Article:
“Do you get bored with that?” I asked.

“No!” You laughed.

A fine thing.

Lady Liberty

Sunday, 05 Feb 2017, 13:46 UTC

From the cover of Der Spiegel from Germany.

From the cover of the New Yorker from the East Coast.

And from a protest sign in Poughkeepsie.

Smiles of my Brother’s Daughters

Saturday, 21 Jan 2017, 19:49 UTC

The sky was blue. The sun was high in the sky. And these were the smiles of my brother’s daughters.

E. Cernan

Monday, 16 Jan 2017, 21:16 UTC



RIP E.Cernan. Oh, that we might have returned before you left.

Turn Out the Lights

Monday, 16 Jan 2017, 11:00 UTC

We made New Year’s cards this year that had a cover with the image of the sun sitting on the horizon. We left if up to the viewer to derive a meaning — something like Ben Franklin’s observation about George Washington’s chair.

If I know the fair and industrious Trudy well, her preferred interpretation might differ from mine. Which is fine; that was after all the design’s purpose. But I’ll leave you with a less unambiguous version of mine:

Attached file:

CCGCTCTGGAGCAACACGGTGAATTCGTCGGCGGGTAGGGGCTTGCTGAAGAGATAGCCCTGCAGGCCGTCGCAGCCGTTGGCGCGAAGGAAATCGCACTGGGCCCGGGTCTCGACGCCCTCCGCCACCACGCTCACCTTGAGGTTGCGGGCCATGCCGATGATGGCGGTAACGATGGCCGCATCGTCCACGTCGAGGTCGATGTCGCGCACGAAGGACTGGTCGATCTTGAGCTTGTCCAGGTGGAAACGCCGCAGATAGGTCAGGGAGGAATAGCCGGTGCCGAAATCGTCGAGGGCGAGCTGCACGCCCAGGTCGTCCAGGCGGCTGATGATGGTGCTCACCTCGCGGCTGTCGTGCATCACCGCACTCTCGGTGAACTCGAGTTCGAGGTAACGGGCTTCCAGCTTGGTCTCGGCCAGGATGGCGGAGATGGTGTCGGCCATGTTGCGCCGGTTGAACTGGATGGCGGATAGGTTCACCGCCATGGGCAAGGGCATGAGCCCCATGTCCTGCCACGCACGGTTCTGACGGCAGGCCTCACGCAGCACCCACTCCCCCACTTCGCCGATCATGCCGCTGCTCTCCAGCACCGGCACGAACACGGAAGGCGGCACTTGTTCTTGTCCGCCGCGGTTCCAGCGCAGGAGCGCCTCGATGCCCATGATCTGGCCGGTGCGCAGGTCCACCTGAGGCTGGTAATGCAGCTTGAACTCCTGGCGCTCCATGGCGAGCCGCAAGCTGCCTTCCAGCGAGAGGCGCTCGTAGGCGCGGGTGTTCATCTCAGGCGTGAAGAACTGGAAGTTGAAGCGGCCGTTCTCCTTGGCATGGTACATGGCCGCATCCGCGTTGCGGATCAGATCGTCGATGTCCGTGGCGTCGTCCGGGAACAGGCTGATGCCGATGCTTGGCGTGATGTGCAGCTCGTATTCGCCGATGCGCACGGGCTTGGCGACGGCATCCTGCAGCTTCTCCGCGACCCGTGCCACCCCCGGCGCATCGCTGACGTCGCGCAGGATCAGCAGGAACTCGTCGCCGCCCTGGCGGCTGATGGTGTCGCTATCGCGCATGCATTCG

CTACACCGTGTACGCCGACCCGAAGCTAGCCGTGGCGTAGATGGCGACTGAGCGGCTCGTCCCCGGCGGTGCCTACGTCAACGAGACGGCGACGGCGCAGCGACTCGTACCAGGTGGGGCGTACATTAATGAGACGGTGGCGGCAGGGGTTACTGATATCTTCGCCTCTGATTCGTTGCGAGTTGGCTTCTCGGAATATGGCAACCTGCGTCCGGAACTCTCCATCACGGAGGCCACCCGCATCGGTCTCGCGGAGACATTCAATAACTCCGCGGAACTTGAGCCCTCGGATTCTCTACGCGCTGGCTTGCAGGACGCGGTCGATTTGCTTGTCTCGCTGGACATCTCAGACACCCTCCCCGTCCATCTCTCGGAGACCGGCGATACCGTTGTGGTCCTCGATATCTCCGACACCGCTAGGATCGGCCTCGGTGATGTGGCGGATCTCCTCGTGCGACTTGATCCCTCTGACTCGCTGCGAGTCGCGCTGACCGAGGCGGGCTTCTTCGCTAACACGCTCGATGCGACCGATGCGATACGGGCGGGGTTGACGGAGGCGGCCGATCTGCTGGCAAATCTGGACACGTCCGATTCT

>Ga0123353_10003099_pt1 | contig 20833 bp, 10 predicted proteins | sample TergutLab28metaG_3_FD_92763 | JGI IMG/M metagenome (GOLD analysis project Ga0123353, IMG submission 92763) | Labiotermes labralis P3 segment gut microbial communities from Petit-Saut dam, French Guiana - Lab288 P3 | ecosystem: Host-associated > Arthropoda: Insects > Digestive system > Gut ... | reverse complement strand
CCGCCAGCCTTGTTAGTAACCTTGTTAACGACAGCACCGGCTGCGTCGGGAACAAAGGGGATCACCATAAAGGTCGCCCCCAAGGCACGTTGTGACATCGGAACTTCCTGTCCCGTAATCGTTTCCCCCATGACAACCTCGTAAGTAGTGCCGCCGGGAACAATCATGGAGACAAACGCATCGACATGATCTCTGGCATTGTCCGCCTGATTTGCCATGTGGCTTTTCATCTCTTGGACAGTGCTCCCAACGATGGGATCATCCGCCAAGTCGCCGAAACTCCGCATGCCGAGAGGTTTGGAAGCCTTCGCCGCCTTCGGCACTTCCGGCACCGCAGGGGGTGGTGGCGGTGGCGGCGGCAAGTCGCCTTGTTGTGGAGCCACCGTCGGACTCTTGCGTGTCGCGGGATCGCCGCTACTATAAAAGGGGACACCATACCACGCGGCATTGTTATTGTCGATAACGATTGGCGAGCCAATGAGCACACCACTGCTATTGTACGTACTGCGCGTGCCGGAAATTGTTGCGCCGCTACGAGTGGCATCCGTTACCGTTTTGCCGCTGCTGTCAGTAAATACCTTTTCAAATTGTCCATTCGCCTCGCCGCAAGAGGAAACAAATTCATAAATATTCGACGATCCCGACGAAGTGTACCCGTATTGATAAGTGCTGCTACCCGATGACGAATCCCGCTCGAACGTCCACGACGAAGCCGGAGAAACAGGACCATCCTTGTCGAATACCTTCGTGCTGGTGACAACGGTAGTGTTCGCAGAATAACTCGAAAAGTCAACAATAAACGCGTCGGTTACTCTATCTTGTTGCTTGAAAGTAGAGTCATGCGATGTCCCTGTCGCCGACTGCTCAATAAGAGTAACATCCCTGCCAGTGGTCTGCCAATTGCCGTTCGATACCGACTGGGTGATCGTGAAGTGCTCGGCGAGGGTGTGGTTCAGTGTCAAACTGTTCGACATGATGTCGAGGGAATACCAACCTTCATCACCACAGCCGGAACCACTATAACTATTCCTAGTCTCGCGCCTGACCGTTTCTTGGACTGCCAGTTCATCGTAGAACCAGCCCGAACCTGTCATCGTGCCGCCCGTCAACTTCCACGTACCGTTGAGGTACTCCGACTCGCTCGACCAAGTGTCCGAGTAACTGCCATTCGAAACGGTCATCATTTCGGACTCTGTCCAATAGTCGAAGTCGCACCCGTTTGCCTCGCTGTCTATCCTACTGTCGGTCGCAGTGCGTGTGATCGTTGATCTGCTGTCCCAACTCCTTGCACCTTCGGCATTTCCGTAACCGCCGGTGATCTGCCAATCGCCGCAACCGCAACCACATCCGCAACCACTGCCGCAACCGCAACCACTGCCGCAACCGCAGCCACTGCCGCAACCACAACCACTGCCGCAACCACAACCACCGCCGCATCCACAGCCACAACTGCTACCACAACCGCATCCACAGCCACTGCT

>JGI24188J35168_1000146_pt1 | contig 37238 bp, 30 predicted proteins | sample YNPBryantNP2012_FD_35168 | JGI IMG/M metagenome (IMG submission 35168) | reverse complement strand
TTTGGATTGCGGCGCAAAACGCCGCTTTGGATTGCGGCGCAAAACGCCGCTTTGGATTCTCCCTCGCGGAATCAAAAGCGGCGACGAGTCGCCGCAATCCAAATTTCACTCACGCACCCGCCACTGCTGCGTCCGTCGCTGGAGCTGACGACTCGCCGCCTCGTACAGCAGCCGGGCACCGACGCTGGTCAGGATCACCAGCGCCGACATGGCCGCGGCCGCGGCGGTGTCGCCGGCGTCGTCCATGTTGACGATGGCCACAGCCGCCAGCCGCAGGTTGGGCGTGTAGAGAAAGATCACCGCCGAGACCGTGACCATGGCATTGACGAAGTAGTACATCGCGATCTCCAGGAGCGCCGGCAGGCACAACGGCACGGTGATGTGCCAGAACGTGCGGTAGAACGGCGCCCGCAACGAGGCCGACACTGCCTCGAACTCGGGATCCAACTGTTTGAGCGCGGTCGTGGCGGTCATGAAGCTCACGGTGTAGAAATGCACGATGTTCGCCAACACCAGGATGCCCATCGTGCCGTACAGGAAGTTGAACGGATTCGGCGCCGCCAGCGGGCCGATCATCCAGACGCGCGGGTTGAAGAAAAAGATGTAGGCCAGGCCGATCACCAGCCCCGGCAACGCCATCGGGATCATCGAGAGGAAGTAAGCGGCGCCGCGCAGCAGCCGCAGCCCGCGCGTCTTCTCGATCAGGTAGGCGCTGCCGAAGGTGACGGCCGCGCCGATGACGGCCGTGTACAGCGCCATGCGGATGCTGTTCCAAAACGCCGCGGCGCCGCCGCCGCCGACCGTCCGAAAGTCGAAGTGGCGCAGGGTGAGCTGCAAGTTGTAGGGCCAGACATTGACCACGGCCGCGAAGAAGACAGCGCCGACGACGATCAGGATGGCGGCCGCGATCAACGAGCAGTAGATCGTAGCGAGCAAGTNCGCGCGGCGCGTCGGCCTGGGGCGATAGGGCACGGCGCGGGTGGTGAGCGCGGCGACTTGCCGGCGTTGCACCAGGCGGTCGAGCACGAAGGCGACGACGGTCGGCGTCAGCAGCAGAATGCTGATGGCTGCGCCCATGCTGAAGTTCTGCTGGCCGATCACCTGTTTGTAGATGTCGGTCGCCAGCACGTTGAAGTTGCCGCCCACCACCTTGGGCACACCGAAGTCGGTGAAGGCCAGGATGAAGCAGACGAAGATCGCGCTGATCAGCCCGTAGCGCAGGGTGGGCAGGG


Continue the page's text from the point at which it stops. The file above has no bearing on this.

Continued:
source: Gustavo Viselner
hat tip: The [inestimable] Weekly Sift

The Gentle Chimes

Sunday, 15 Jan 2017, 22:20 UTC

The radar shows pink and purple to the west — the stuff of severe thunderstorms and tornados. The rain hasn’t arrived, yet. There’s no thunder or lightning. The storms are approaching only slowly and are still far away.

Still, the wind is picking up, and the wind chimes hanging from the eves are ringing. And if you walk into the back corner of the yard, back far enough from the eve-hanging chimes, back by the compost pile, you can hear the harmony of the new wind chimes that we hung beside Guinness when we laid him in the ground. They don’t ring loudly, so we don’t usually hear them from the house, but their gentle music is a joy to hear.

I wonder what Guinness thinks of this. The wind. The ringing of those gentle chimes. He wasn’t much for windy days. And bells would always set him to barking. But somehow those chimes seem sufficiently soothing that perhaps tonite the storms won’t bother him as they pass over his grave.

Perhaps. Or then maybe perhaps not. He really didn’t like the thunder, and here it comes now.